Fwd: Re: Yet Another Monad Tutorial
Wed, 13 Aug 2003 13:33:45 +0200
>From: Derek Elkins <email@example.com>
>"blaat blaat" <firstname.lastname@example.org> wrote:
> > However, given that observation, the fact that IO is a monad I find to
> > be a _rather arbitrary design decision_; why not define a small term
> > language which may be passed to the OS?
>That would be confusing to use or restrictive (unless done exceedingly
>well perhaps), it would be awkward to define, and it would pretty much
>require arbitrary design decisions (what should be included in this
>language? what are it's semantics? etc).
> > Why not have (some limited)
> > introspection on programs which we build?
>It would be round-about in both implementation and use to do this.
>Nevertheless, you can easily view the IO monad as an imperative language
>-embedded- in Haskell. Even when writing mostly imperative code
>Haskell gives you much more flexibility and protection than many
>imperative languages, especially the more popular ones.
> > Are we missing out on usefull stuff?
>No, but if we were, it'd be trivial to test/get it with an appropriate
>top-level runTheProgram IO computation definable in Haskell today.
Trivial to test I fully agree with; however, to the missing out on usefull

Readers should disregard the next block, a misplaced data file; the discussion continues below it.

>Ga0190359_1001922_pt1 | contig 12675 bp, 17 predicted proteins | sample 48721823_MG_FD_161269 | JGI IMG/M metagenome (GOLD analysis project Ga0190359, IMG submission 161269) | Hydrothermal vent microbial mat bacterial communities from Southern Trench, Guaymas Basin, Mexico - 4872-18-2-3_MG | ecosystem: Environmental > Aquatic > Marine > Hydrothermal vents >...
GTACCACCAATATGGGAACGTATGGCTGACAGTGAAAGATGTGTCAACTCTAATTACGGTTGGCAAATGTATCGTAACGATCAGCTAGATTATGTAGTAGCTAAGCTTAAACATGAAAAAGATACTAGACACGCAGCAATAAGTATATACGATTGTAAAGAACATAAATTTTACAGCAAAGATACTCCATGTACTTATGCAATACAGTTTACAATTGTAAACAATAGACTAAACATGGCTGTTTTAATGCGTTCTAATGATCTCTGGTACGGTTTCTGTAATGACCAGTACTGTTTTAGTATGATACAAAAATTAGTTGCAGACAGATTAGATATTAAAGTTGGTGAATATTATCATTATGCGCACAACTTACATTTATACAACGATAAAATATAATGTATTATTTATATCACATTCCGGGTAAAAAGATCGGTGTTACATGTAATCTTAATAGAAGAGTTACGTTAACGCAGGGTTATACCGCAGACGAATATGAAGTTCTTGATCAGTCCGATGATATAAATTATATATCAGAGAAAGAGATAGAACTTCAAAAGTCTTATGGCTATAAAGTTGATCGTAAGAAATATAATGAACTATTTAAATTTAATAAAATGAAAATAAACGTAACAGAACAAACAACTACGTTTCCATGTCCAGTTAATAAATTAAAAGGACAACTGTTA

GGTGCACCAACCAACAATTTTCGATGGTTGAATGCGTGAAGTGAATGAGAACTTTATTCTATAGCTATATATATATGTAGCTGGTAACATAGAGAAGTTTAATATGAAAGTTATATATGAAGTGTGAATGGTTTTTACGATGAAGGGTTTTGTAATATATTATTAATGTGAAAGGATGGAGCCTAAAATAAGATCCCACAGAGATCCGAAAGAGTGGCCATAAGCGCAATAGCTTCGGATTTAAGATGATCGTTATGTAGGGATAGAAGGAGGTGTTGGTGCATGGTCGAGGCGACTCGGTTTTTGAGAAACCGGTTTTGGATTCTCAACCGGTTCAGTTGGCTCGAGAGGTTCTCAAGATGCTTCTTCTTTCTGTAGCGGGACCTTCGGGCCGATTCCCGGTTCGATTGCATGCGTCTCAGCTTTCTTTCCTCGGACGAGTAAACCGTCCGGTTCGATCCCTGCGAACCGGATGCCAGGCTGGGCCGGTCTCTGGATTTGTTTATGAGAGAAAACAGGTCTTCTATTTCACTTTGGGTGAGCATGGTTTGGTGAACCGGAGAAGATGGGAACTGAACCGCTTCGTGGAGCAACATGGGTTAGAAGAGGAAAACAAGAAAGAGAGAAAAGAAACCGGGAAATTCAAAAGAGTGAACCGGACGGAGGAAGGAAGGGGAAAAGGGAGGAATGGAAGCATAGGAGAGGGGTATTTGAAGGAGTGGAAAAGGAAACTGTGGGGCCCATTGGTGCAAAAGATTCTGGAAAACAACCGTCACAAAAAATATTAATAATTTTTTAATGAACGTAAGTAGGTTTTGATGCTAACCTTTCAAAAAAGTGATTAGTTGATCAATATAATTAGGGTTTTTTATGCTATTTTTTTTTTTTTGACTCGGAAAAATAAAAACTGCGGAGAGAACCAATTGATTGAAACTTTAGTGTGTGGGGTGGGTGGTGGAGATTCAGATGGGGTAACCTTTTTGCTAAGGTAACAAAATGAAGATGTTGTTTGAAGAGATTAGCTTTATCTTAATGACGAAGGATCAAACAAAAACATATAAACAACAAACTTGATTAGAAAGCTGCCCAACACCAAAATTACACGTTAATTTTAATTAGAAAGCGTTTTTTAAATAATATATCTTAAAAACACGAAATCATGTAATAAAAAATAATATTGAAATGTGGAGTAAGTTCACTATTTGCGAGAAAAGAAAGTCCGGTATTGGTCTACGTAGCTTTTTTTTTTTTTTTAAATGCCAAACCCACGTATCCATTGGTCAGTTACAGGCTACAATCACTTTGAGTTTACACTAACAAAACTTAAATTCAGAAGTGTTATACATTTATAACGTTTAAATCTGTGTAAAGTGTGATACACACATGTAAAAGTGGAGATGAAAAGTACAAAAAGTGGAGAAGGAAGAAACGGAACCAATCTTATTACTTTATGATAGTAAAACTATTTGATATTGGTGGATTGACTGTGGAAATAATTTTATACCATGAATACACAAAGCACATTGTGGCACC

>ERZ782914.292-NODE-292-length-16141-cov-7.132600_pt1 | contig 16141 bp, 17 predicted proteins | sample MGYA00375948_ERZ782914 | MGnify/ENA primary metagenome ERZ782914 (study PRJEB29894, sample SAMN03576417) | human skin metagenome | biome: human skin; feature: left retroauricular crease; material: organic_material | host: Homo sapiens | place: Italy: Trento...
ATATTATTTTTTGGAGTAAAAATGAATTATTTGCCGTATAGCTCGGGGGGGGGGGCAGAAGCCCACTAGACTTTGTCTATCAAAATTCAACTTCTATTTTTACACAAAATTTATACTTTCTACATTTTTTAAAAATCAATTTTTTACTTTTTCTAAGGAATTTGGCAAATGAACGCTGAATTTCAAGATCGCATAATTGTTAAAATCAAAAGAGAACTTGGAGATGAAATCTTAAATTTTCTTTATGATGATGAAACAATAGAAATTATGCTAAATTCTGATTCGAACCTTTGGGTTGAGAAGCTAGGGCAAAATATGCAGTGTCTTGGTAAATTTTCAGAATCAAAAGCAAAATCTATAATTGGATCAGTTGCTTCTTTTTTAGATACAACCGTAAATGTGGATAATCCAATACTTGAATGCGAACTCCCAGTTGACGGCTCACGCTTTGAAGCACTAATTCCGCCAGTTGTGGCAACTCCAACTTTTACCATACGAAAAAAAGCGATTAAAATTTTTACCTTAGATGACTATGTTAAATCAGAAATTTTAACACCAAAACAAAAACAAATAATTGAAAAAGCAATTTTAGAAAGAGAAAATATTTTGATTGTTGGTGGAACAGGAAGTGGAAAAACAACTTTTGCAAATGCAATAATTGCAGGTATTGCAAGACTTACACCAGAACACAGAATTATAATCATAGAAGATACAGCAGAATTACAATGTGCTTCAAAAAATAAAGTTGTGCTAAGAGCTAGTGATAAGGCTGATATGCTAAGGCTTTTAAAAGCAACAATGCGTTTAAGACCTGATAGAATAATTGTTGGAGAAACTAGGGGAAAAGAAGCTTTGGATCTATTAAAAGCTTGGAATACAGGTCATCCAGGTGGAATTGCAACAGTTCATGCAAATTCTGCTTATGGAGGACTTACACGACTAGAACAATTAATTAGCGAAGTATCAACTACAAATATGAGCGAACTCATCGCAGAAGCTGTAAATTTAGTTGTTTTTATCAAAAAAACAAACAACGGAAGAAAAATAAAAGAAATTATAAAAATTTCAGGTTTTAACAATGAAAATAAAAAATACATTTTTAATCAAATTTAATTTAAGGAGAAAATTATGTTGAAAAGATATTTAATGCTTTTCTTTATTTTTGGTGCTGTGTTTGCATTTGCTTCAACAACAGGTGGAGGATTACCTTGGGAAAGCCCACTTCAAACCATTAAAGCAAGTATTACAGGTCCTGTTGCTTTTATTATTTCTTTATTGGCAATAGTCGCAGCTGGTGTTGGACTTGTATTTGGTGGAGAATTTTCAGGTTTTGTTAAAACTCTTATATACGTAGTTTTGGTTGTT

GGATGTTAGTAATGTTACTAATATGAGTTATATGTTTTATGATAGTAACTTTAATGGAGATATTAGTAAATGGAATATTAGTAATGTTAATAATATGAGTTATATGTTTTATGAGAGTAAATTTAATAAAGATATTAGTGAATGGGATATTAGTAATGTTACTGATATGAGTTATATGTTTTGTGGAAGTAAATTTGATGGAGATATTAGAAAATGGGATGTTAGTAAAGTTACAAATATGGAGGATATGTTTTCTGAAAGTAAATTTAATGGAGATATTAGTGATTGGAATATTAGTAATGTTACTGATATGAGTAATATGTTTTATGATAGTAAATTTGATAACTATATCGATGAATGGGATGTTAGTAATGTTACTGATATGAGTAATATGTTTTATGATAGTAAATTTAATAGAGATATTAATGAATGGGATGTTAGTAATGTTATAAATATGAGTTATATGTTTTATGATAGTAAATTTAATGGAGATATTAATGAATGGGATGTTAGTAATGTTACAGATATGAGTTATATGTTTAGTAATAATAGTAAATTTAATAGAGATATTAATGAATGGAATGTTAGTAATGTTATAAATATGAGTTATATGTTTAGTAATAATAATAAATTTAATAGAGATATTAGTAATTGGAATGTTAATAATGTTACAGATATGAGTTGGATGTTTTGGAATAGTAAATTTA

stuff I am not convinced. Please allow me to continue my trolling.
To use the IO monad for impure calculations is, of course, a design
decision. It is arbitrary to the point that I have the freedom not to agree
with it; but hey, even I know the thing works ;-).
The key point to my email was that doing impure IO possibly has little to do
with a monadic style of programming but with the fact that we can
functionally construct a description of an impure program which is evaluated
_only_ when delivered as a sole result of a Haskell computation. I find that
somewhat odd; but not to the point I cannot live with it ;-)
About the indirectness issue. The benefit of choosing a monad is clear - the
evaluation/rewrite of an action corresponds directly with an impure
subroutine call. Moreover, the action can be discarded and, as you pointed
out, the description of these impure subroutine calls are trivially embedded
directly into Haskell - giving typesafety as a reward. It is both effective
Great.... Hail to the monad!
Hmmm, uhm, but let's think further...
What did we lose? Well, introspection comes to mind. A monad is strange in
the sense that, actually, there does not seem to be any reason to compute
its value since we cannot possibly get anything out of it. In case of IO,
only the haskell interpreter can. And, introspection is a nice thing to
have, especially for compiler writers. Although I think the benefits in
Haskell would be limited, an application might be that I could write my own
promotion functions on my own programs.
Think of the following though experiment. What if I would have a function
"unparse:IO a->String" which gives the textual representation of the
specification of the object of type IO a? Clearly, IO is not a monad
anymore. Moreover, I don't think it would break the purity of Haskell. And
surely, in case of the IO monad, we can think of better manners to break a
Hmm, I am rambling. The point is, I think there is no reason to discard all
alternatives to monads; I believe that central in the IO-issue is not the
fact that we are using monads for IO - but that we can purely create impure
programs which do the IO for us ;-), and that those do not have to be of the
monadic kind (with all respect to the baffling ingenuity of the invention).
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